But if the past 50 years offers a guide, expect planners to manage the current backlog according to the same old arguments
As the third wave of the COVID recedes in Canada, watch for the resumption of an old debate about the impact on patients of delayed procedures and treatments. On one side, hospitals, medical associations, and labour unions will point to the many patients who endured cancelled care. On the other, with apologies to Burke, economists with calculators and sophists will ask: How much did those patients really suffer from waiting?
We should not be so dismissive about the impact of delaying “elective” procedures. The suffering will be enormous.
For example, the Ontario Medical Association (OMA) reported this week on what it calls the “backlog” in Ontario of 15.9 million cancelled services. They found “the estimated backlog was greatest for MRIs (477,301), followed by CT scans (269,683), cataract surgery (90,136), knee (38,236) and hip (16,506) replacements and coronary artery bypass grafts (3,163).” Even working at 120 per cent capacity, it will take 22 months to clear the backlog for knee replacements alone.
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As I said, this is an old debate. The OMA “backlog” argument assumes patients should get the care they need, as determined by the doctors who ordered it. But experts and advocates of central planning often dismiss the OMA’s core assumption.
In 2005, Dr. Michael Rachlis, author and public health researcher, tackled the relationship between suffering and waiting. “How much do patients really suffer because of these delays?” Rachlis asked. He admitted that patients waiting for hip and knee surgery “experience considerable pain and disability” but concluded that it “doesn’t affect their vital status to wait an extra few months.”
In fairness, Rachlis wrote at a time when waits were less than half as long as current OMA estimates, but his logic still guides system planners. For another example, in 2012, Dr. Robert G. Evans, Emeritus Professor from the Vancouver School of Economics, also questioned the “ethical norm” that “patients should get the care they need, as judged by a qualified clinical practitioner, regardless of the cost.”
In effect, Evans is making a remarkable claim: that patients apparently do not actually need all the care their doctors order. And since central planners cannot control doctors directly, they cut capacity instead. Compared with other OECD countries, Canada has fewer physicians (2.7 vs. 3.5) and hospital beds (2.5 vs. 4.7) per 1,000 population. We also have fewer CT scanners (15.4 vs 26.6) and MRI machines (10.0 vs. 16.8) per one million population. Canadians spend more (10.8 per cent vs. 8.8 per cent of GDP) and get less care, but even this is too much.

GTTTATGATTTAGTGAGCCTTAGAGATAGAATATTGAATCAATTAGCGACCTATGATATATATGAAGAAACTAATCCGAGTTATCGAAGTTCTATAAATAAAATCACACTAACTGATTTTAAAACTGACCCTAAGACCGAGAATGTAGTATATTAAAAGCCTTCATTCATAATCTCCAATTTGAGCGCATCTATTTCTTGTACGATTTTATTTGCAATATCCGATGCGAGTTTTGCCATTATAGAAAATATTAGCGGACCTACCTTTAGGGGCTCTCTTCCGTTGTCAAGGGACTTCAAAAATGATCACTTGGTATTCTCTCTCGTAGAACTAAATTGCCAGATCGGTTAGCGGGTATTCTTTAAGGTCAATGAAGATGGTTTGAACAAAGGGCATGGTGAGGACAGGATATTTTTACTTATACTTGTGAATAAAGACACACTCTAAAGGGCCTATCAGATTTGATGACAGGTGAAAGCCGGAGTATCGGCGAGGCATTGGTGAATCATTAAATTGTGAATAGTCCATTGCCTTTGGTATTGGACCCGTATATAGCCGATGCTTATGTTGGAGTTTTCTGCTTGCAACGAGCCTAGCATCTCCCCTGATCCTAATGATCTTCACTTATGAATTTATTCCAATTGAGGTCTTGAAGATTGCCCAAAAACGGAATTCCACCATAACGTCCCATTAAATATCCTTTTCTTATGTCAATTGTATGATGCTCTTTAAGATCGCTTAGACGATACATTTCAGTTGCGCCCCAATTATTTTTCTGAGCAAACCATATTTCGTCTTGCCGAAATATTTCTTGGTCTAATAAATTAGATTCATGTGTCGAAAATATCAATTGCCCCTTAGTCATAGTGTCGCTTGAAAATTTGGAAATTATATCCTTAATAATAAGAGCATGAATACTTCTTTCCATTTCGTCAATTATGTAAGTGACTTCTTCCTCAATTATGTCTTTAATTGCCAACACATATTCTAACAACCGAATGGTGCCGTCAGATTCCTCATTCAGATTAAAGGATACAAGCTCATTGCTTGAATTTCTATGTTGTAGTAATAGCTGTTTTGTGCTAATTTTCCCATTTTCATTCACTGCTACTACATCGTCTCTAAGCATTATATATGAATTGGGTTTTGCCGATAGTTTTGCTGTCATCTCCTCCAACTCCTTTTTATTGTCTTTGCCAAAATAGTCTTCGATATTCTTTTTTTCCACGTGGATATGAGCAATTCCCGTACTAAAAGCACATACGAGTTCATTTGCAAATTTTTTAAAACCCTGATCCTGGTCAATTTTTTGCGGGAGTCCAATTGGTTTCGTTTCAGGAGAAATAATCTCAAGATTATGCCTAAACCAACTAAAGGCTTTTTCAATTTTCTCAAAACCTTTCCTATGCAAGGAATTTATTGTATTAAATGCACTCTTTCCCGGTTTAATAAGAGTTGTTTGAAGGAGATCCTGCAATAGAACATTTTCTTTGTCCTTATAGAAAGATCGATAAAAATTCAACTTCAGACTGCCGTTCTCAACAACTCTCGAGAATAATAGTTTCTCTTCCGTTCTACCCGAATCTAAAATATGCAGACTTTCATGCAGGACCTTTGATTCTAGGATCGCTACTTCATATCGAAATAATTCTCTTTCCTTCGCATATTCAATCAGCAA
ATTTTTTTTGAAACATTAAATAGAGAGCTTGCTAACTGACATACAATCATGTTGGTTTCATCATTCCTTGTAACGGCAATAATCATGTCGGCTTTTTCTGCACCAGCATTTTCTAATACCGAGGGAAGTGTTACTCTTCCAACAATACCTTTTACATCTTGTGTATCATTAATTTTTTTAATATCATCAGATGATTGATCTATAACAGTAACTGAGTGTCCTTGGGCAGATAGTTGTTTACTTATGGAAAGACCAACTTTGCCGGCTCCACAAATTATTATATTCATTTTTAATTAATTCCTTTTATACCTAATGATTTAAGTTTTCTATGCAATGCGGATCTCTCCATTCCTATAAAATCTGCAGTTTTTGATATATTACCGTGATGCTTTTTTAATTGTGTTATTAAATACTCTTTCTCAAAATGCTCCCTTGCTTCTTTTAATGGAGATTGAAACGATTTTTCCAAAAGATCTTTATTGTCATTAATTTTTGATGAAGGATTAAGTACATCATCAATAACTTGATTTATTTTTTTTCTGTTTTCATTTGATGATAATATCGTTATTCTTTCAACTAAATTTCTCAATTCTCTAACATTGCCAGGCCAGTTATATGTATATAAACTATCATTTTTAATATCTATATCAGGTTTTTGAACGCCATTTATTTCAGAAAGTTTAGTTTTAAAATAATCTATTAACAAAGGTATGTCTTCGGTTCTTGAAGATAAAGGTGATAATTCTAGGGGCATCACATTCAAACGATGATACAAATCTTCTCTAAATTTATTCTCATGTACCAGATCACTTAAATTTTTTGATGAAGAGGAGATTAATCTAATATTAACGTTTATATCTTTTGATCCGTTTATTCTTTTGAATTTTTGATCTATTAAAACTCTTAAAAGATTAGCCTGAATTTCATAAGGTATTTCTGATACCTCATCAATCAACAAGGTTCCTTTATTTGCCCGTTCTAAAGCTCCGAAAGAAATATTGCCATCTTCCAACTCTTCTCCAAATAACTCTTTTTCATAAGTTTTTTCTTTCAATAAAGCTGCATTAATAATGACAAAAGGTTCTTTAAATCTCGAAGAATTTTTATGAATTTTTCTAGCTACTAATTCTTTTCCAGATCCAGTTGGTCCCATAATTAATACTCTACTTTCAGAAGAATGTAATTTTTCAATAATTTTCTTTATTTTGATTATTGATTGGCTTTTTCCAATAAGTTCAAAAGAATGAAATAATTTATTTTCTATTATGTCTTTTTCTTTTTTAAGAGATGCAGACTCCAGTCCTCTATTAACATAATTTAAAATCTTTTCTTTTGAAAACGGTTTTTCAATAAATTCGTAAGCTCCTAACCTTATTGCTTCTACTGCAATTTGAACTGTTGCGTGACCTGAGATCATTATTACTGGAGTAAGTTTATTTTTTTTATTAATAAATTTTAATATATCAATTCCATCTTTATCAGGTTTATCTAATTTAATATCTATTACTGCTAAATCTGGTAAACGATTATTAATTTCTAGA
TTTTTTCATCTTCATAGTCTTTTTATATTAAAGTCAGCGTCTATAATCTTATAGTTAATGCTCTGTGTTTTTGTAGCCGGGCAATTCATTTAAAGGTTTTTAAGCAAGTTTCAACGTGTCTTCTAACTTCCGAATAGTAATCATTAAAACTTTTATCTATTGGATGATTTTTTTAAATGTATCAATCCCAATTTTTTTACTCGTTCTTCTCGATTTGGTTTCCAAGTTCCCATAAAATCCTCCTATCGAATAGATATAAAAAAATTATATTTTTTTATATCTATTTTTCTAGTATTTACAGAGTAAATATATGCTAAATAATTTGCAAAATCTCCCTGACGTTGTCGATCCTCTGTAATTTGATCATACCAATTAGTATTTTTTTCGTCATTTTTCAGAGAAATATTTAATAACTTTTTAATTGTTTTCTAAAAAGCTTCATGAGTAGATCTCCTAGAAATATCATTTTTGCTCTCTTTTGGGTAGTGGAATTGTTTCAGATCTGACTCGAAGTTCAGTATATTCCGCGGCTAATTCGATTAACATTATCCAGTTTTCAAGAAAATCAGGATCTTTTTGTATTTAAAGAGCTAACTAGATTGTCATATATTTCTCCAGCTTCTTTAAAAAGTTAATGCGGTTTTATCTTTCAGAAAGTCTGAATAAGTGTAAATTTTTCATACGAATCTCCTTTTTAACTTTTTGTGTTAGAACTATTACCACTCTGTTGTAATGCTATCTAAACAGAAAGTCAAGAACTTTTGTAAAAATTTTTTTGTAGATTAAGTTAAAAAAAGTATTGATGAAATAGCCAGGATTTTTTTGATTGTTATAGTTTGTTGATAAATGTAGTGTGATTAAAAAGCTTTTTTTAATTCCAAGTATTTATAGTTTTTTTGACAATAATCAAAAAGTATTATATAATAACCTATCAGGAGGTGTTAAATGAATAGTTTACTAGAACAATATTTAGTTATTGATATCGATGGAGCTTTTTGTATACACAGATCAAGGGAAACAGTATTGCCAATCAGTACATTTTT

It is settled wisdom in some quarters that Canadians will accept high taxes in return for “free” health care, as the CBC’s Neil Macdonald wrote in 2016:
This has been the social compact in Canada for more than half a century: our governments tax everything that moves and even tax each other’s taxes, but in return, our medical needs are seen to free of charge, never mind some budget imposed on the hospital.
If this was ever so, there can be no doubt that this compact was shattered with the arrival of COVID-19.
Canada simply cannot afford the health care we have promised our citizens. We maintain the myth of “care when you need it regardless of ability to pay.” But, in reality, we have cut services beyond what prudence allows. Our acute-care hospitals overflowed with elderly patients even before the pandemic, with many left in hallways, modified closets, and even bathrooms for days. When COVID came, we crammed them all into under-resourced long-term care homes, then wrung our hands at the horrifying death rates.
Central planners maintained the status quo on the assumption that waiting does not really impact a patient’s “vital status.” But should central planners decide whether patient suffering, caused by waitlists, delays and cancelled services, is acceptable enough to ignore?
If the past 50 years offers a guide, expect planners to manage the current backlog according to the same old arguments. Of course, a bigger question remains: how long will Canadian patients put up with it?
Shawn Whatley is a physician and author of the new book When Politics Comes Before Patients—Why and How Canadian Medicare is Failing. He is also a senior fellow at the Macdonald-Laurier Institute and a past president of the OMA.
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